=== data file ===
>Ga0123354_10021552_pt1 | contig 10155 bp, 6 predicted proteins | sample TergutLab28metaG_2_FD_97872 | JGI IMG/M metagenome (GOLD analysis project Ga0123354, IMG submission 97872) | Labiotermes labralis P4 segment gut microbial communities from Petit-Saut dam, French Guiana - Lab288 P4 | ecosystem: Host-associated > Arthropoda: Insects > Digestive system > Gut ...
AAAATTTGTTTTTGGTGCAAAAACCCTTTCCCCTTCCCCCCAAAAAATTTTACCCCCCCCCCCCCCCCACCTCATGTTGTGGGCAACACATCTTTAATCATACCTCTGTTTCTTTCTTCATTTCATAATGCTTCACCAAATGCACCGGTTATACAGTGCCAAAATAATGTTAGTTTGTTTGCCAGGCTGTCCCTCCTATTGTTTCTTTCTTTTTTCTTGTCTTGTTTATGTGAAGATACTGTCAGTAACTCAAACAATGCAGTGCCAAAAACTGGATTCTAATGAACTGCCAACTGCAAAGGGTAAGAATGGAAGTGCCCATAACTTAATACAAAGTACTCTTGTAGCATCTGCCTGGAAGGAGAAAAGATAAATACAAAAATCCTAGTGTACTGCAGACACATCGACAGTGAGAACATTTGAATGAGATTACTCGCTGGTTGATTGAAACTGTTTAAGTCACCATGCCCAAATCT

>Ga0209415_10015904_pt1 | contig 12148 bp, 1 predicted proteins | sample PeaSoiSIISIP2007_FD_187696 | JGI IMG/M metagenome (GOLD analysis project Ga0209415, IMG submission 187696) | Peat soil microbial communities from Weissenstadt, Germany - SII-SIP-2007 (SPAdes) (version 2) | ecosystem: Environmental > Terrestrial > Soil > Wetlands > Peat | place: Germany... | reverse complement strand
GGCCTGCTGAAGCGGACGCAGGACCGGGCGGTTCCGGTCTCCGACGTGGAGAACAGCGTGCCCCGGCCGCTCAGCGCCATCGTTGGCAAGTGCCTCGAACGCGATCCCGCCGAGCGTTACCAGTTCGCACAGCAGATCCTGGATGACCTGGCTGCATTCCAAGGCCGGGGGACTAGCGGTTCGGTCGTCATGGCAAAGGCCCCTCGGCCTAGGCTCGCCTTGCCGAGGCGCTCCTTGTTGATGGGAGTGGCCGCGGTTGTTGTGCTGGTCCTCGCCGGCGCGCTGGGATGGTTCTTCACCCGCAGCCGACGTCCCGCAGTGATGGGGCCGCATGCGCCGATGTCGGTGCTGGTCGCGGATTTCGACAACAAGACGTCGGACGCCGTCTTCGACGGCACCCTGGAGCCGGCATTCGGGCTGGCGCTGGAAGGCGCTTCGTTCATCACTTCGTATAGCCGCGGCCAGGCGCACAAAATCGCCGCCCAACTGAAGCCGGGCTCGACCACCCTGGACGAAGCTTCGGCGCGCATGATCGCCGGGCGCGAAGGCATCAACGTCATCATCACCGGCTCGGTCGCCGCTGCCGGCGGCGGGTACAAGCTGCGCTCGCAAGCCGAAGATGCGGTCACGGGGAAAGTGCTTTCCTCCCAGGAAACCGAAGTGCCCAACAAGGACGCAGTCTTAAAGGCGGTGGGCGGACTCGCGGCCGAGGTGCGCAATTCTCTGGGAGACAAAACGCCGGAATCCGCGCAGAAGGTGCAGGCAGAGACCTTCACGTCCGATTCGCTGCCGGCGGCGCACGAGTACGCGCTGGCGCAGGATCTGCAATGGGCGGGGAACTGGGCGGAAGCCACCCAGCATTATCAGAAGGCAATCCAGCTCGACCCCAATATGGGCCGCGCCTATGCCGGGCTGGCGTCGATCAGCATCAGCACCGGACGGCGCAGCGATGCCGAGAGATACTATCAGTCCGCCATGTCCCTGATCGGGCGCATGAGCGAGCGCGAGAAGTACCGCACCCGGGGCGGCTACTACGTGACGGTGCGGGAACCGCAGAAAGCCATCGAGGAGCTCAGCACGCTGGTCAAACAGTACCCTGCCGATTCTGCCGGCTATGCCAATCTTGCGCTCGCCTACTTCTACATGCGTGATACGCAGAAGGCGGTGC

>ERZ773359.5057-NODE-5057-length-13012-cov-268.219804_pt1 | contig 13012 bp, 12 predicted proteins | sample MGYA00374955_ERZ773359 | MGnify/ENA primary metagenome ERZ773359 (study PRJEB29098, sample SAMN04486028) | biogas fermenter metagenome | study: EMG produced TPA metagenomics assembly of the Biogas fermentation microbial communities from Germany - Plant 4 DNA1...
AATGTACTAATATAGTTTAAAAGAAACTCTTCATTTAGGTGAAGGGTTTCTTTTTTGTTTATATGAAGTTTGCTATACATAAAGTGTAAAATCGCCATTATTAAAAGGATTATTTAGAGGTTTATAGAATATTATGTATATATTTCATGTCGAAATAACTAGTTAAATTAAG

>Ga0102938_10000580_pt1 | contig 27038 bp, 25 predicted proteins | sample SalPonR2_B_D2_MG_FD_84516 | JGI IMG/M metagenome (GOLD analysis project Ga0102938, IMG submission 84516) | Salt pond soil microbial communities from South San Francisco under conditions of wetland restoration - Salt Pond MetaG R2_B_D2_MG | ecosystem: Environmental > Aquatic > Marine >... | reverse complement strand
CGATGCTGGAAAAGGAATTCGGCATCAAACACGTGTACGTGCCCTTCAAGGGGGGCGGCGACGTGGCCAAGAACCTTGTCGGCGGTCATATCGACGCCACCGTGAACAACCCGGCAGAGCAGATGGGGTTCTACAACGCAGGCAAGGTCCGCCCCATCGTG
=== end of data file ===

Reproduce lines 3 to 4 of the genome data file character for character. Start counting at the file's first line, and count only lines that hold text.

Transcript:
>Ga0209415_10015904_pt1 | contig 12148 bp, 1 predicted proteins | sample PeaSoiSIISIP2007_FD_187696 | JGI IMG/M metagenome (GOLD analysis project Ga0209415, IMG submission 187696) | Peat soil microbial communities from Weissenstadt, Germany - SII-SIP-2007 (SPAdes) (version 2) | ecosystem: Environmental > Terrestrial > Soil > Wetlands > Peat | place: Germany... | reverse complement strand
GGCCTGCTGAAGCGGACGCAGGACCGGGCGGTTCCGGTCTCCGACGTGGAGAACAGCGTGCCCCGGCCGCTCAGCGCCATCGTTGGCAAGTGCCTCGAACGCGATCCCGCCGAGCGTTACCAGTTCGCACAGCAGATCCTGGATGACCTGGCTGCATTCCAAGGCCGGGGGACTAGCGGTTCGGTCGTCATGGCAAAGGCCCCTCGGCCTAGGCTCGCCTTGCCGAGGCGCTCCTTGTTGATGGGAGTGGCCGCGGTTGTTGTGCTGGTCCTCGCCGGCGCGCTGGGATGGTTCTTCACCCGCAGCCGACGTCCCGCAGTGATGGGGCCGCATGCGCCGATGTCGGTGCTGGTCGCGGATTTCGACAACAAGACGTCGGACGCCGTCTTCGACGGCACCCTGGAGCCGGCATTCGGGCTGGCGCTGGAAGGCGCTTCGTTCATCACTTCGTATAGCCGCGGCCAGGCGCACAAAATCGCCGCCCAACTGAAGCCGGGCTCGACCACCCTGGACGAAGCTTCGGCGCGCATGATCGCCGGGCGCGAAGGCATCAACGTCATCATCACCGGCTCGGTCGCCGCTGCCGGCGGCGGGTACAAGCTGCGCTCGCAAGCCGAAGATGCGGTCACGGGGAAAGTGCTTTCCTCCCAGGAAACCGAAGTGCCCAACAAGGACGCAGTCTTAAAGGCGGTGGGCGGACTCGCGGCCGAGGTGCGCAATTCTCTGGGAGACAAAACGCCGGAATCCGCGCAGAAGGTGCAGGCAGAGACCTTCACGTCCGATTCGCTGCCGGCGGCGCACGAGTACGCGCTGGCGCAGGATCTGCAATGGGCGGGGAACTGGGCGGAAGCCACCCAGCATTATCAGAAGGCAATCCAGCTCGACCCCAATATGGGCCGCGCCTATGCCGGGCTGGCGTCGATCAGCATCAGCACCGGACGGCGCAGCGATGCCGAGAGATACTATCAGTCCGCCATGTCCCTGATCGGGCGCATGAGCGAGCGCGAGAAGTACCGCACCCGGGGCGGCTACTACGTGACGGTGCGGGAACCGCAGAAAGCCATCGAGGAGCTCAGCACGCTGGTCAAACAGTACCCTGCCGATTCTGCCGGCTATGCCAATCTTGCGCTCGCCTACTTCTACATGCGTGATACGCAGAAGGCGGTGC